1. Why does the Torah call us Anshei Ha’Milchama?
  2. Inyanei Tisha b’Av

1 – Devarim

“אנשי המלחמה” (ב:טז), “מבן עשרים שנה היוצאים בצבא” (רש”י שם)

Rebbi once told me a story that he heard from Rav Mendel Zaks (son-in-law of the Chafetz Chaim) which took place during the War.  Rav Mendel was part of a chaburah that was led by Rav Itzeleh Ponovezher who served as the Rosh Yeshiva.  This was no ordinary chaburah, it was comprised of some of the greatest talmidei chachamim of the generation.  As a group, they were very particular about teffilah b’tzibur and never missed formind a minyan for any teffilah.  One day, there was a gargantuan snowstorm.  A gezunteh Russian snowstorm; the snow was so high that many doors and windows were covered by the snow!  In those days, there were no doorms and bachurim would sleep in local families’ homes.  The family that housed Rav Mendel told him, “You’d have to be insane to go out on a day like today!”  But Rav Mendel went anyway.  Why?  Because he looked out one of the windows that was not completely covered by the snow to see if there was any activity outside.  What did he see?  The Russian soldiers trudging through the snow to go to the train.  “If they can go out to their work even on a day like this, then all the more so that I can go to Yeshiva!”  When he got there, he found that everyone else had also come.  Each one of them shared with the others their reason for coming.  It turned out that they had all made the exact same calculation: if the soldiers can go out for their work, we can definitely go for teffilah b’tzibur!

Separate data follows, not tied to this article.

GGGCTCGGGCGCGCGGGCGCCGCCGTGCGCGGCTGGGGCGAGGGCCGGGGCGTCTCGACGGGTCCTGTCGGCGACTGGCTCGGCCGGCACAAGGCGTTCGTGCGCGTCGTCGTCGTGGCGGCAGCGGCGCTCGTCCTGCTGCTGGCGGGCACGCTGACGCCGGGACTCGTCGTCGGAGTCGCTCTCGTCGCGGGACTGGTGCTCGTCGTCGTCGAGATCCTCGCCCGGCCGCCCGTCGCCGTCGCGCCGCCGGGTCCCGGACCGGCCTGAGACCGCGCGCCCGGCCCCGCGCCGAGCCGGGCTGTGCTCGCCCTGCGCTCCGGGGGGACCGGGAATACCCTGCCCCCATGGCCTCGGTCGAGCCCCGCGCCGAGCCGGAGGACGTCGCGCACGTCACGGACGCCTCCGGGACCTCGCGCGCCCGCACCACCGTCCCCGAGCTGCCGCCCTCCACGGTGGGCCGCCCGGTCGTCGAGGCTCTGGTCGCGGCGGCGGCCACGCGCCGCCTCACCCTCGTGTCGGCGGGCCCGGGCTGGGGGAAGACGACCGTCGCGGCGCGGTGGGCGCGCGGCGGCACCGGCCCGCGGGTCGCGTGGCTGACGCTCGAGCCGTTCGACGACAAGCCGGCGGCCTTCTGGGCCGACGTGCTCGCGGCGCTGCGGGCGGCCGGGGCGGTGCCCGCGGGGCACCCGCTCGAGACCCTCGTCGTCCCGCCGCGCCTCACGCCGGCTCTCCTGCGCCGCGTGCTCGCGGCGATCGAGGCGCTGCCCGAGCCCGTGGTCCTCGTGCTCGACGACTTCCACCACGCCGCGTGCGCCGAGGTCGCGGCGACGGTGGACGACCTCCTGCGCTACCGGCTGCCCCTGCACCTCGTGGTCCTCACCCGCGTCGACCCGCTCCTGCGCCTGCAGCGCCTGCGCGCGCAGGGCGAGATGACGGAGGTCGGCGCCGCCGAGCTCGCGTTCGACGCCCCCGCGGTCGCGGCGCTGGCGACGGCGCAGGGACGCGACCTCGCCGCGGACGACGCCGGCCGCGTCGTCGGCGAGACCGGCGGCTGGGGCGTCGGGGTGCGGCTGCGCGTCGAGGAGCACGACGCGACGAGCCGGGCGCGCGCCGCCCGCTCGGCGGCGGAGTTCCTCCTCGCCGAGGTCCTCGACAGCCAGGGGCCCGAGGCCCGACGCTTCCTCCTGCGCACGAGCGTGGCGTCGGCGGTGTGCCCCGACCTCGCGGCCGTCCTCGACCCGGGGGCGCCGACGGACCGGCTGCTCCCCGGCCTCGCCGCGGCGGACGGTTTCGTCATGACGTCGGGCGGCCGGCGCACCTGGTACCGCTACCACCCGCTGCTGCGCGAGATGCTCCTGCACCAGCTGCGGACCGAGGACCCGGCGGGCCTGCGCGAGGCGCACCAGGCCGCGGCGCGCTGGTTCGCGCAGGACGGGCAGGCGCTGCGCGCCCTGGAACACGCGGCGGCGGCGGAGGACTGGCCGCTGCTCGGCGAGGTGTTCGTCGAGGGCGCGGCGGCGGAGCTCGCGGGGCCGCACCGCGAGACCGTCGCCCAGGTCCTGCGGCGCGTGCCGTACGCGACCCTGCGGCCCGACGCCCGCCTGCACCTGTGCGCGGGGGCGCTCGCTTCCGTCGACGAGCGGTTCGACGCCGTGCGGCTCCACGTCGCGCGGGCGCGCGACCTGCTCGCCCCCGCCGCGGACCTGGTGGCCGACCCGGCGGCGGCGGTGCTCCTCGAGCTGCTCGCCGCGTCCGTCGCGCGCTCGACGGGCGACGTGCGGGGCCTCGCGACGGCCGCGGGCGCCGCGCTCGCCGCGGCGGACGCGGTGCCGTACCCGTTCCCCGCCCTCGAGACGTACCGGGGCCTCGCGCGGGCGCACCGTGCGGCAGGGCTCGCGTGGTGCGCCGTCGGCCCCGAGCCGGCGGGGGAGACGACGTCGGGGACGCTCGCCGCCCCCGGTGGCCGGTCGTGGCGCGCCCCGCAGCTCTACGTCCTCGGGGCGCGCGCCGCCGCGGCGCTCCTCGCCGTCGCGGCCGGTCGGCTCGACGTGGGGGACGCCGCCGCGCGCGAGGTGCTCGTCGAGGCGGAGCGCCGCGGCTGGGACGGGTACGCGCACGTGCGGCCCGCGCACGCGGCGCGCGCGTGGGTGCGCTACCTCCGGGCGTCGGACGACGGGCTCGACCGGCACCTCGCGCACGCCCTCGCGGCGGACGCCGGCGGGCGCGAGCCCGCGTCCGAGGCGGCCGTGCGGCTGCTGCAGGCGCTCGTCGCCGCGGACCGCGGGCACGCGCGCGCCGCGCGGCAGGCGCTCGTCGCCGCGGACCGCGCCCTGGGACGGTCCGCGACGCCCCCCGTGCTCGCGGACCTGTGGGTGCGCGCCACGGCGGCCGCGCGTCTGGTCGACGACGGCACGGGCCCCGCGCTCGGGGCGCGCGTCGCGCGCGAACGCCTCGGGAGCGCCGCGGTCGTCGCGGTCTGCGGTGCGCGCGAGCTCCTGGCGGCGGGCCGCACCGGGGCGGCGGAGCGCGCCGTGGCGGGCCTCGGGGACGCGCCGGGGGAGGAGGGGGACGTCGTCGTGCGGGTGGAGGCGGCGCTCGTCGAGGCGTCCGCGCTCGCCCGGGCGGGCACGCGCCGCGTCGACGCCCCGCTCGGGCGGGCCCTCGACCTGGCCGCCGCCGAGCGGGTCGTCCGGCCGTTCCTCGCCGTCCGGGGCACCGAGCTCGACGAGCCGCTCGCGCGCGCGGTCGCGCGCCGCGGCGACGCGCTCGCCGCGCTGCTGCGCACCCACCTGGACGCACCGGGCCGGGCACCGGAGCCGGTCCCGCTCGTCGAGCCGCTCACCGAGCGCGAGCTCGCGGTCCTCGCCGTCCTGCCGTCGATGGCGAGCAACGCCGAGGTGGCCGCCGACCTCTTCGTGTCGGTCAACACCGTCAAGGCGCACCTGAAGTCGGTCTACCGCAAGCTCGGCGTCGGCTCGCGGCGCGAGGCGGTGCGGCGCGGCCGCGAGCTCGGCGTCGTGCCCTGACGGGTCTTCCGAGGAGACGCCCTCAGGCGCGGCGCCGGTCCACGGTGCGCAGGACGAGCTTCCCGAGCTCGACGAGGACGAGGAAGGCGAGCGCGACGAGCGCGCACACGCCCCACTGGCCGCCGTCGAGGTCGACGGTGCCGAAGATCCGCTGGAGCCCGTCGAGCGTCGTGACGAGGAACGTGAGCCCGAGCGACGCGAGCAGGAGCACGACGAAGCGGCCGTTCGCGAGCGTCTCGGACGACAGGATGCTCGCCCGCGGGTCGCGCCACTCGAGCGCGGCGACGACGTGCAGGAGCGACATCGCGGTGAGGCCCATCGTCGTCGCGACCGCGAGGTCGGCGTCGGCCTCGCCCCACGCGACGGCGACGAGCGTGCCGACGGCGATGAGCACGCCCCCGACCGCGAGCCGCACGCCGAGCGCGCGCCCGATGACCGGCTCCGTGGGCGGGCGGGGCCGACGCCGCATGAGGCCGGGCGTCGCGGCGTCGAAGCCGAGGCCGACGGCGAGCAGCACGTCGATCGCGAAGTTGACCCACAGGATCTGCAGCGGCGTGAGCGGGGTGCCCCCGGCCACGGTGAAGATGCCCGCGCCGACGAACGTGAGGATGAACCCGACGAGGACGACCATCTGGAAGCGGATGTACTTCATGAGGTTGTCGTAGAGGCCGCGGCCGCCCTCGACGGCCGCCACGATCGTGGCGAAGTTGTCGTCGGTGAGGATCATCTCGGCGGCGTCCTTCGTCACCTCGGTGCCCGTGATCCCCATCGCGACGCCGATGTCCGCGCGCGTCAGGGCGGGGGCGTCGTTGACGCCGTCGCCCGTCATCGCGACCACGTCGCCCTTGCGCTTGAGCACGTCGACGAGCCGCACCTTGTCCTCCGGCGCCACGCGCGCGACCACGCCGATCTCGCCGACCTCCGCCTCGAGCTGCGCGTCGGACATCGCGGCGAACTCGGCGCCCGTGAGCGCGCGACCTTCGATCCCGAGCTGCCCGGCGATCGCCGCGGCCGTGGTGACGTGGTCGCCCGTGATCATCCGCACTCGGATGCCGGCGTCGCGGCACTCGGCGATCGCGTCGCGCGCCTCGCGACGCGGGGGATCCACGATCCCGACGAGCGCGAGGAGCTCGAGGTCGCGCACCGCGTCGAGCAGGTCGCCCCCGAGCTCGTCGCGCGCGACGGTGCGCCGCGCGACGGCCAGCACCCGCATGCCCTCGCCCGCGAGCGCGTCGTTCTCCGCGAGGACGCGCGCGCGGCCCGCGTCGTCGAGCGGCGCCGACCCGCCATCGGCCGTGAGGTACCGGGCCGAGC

(From Reb Yaakov Cooper)

2 – Tisha B’Av

The Gemara says that there are three categories regarding the four fasts (of Asarah b’Teives, Shiva Asar b’Tamuz, Tisha b’Av, and Tom Gedalyah) : 1) when there is gezeiras malchus all four fasts are obligatory as fasts, 2) when there is no gezeiras malchus but also not shalom only Tisha b’Av is obligatory, there rest are optional, 3) when there is shalom all four are Yamim Tovim.  These different situations directly impact the status of the four fasts.  However, it is a machlokes Rishonim exactly how this works out.

Rashi holds that the time period of Bayis Sheini was considered a time of shalom and therefore all four “fasts” had the status of Yomtov, even Tisha B’Av.  Nowadays, it depends.  When it is a time of gezeiras malchus it is obligatory to fast on these four days, and when it is a time that there is not gezeiras malchus, it is optional.  That is how most Rishonim hold, just that they add that Klal Yisrael already accepted upon themselves to fast nowadays even when there is not gezeiras malchus.

Within this approach, there is the shitah of the Ramban who holds that essentially there is no difference between Tisha b’Av and all the rest.  Therefore, holds the Ramban, when it is a time of gezeiras malchus – which makes it a full-fledged obligation (and not just a minhag) – the other three fasts are a full twenty-four hours and all five inuyim apply, just like by Tisha b’Av.

The Rambam, though, says differently.  If you read it carefully, it is clear that the breakdown according to the Rambam is as follows: 1) the time of Bayis Rishon was considered the time of shalom (when all four are Yamim Tovim), 2) the time of Bayis Sheini was considered a time of no gezeiras malchus but also no shalom, and 3) nowadays, since we live with the churban, it is inherently always considered time of gezeiras malchus.